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My First Job: Secretary of Labor Hilda Solis

For Secretary of Labor Hilda Solis, connecting young people with summer employment opportunities that provide critical skills and experience isn't just part of her job--it's personal. The Summer Jobs+ initiative will help youth find paid jobs, internships, training programs and other experiences in their communities through one easy online tool.

Today, on the train up to Philadelphia for the announcement of the Summer Jobs+ bank, I had the chance to think about my first summer job and what it meant to me and my family.

I grew up in a modest neighborhood just outside of Los Angeles. It was an industrial community of blue-collar, working people… some of the hardest-working people I’ve ever met.

My parents raised me and my six siblings with little money … but lots of love. And the same could be said for the other kids in the neighborhood. We didn’t have much. But we had each other. So to get ahead, we had to work twice as hard, and to find a summer job, we sometimes had to look twice as hard.

In my teens, I worked as an aide in my community supervising and mentoring youth in various programs and delivering lunches to needy students.  I also spent a summer working in a library—stacking and cataloging books and helping my classmates select books to read.

I remember feeling very important.

I also remember the dignity that came with that first paycheck.

I met role models during those jobs that helped me become the first member of my family to go to college. And they helped put me on a lifelong career path. I began working with children.  Then I helped high school graduates apply to college and get financial aid. From there, I was elected to the Rio Hondo Community College Board in Whittier, the California Assembly and eventually Congress.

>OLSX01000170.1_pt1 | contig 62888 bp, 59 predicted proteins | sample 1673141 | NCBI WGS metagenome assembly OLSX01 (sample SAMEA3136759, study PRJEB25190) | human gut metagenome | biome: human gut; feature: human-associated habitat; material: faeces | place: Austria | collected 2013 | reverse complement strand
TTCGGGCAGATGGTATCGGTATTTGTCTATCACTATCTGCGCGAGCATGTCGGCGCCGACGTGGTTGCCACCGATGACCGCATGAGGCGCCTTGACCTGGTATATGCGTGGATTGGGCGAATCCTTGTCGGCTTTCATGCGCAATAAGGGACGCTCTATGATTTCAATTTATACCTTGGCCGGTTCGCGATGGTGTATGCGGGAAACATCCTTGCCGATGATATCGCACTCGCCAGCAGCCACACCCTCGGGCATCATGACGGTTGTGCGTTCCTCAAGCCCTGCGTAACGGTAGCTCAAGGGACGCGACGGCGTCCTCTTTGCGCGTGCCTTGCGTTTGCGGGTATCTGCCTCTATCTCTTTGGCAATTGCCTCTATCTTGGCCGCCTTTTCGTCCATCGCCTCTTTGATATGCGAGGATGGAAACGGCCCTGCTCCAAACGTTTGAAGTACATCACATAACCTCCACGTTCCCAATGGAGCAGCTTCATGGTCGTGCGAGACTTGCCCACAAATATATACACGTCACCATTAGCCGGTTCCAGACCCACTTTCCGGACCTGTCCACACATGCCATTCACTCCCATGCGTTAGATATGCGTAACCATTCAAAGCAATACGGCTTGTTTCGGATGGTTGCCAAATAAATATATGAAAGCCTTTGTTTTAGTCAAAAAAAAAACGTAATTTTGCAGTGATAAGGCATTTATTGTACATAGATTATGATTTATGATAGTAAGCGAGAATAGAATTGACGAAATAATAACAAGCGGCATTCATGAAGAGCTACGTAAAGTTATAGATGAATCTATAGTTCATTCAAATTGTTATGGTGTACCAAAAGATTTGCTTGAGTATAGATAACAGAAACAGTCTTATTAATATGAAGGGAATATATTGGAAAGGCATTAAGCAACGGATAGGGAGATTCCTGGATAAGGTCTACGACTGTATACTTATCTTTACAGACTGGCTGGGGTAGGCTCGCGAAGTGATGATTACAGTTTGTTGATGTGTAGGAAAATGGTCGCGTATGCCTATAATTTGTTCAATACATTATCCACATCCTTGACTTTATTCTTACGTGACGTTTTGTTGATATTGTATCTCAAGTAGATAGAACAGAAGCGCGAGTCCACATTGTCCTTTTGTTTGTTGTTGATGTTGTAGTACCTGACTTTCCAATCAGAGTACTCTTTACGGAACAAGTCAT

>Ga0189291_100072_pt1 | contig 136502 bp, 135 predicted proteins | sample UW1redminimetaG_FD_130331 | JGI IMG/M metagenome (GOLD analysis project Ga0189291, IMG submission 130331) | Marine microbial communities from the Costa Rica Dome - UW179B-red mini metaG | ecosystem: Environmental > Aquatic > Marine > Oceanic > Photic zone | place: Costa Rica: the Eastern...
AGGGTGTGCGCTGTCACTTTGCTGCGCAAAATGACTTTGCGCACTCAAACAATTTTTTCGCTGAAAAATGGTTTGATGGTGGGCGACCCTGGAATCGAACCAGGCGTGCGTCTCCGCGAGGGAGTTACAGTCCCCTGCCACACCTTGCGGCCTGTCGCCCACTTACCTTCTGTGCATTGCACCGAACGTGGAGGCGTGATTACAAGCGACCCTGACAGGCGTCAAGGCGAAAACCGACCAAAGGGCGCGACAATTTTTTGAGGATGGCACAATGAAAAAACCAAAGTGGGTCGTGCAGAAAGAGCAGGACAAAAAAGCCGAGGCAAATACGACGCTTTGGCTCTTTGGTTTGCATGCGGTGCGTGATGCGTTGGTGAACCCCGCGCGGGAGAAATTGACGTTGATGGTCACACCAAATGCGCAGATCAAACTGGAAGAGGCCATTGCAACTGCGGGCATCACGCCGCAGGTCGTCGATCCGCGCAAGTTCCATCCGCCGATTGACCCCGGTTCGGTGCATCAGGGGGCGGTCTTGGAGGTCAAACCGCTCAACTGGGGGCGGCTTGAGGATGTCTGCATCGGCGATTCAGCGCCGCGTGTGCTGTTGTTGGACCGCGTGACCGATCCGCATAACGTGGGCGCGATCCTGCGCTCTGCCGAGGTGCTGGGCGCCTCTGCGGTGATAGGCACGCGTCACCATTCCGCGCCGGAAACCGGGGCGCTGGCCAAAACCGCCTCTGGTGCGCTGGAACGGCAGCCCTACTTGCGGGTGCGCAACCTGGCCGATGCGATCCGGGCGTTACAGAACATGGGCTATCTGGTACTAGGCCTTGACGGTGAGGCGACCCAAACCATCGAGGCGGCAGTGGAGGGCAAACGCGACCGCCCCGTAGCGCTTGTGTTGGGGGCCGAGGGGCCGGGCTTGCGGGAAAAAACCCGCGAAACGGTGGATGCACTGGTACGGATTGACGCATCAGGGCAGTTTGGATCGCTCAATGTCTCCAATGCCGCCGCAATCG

And I wouldn’t be the nation’s first Latina Secretary of Labor—if it wasn’t for the summer work experiences I had growing up.

That’s what summer jobs can do for young people—especially in underserved communities. So keeping summer jobs programs alive and well isn’t just part of my job now, it’s personal.

The future of our country depends so much on the skills and experience we give our youth, so in the toughest of times we need to continued to make summer jobs a priority. That’s what this administration did through the Recovery Act and what we’re continuing to do through the Summer Jobs+ initiative.

So I was thrilled to announce the launch of the Summer Jobs+ Bank. Together with our partners—and with the help of online job sites big and small—this online job search tool will connect young people to summer opportunities near them. Whether you’re looking for a job at the store around the corner from home—or at a national park states away—there’s now have one place to start.

In addition to traditional job opportunities, the Summer Jobs+ Bank also features innovative online training programs like Code Academy, and job shadowing and mentorship opportunities from non-profit groups like the Boys and Girls Clubs of America.

Better yet, the bank can be easily embedded into the existing website of any company, municipal government or community organization. But we aren’t stopping there.

A few weeks ago we launched the first-ever “White House Code Sprint”—challenging software developers to build their own applications using the Summer Jobs+ Bank. What we got back was pretty amazing.

Whether it’s the “PocketJobs app” that puts the Summer Jobs+ Bank on your phone, or “Trabaja Friends,” which allows you recommend Summer Jobs through Facebook, these apps are going to help countless young people find opportunities this summer.

So I encourage companies who want to get involved to do so. With just a few clicks, your job opportunities can be included in the bank, and in these tools too.

Young people need the hands-on training that comes with a summer job. They need to know how to dress for success and nail job interviews. But most of all, they need mentorship, guidance, and inspiration.  

They need to know that we care. I know because I’ve been there.

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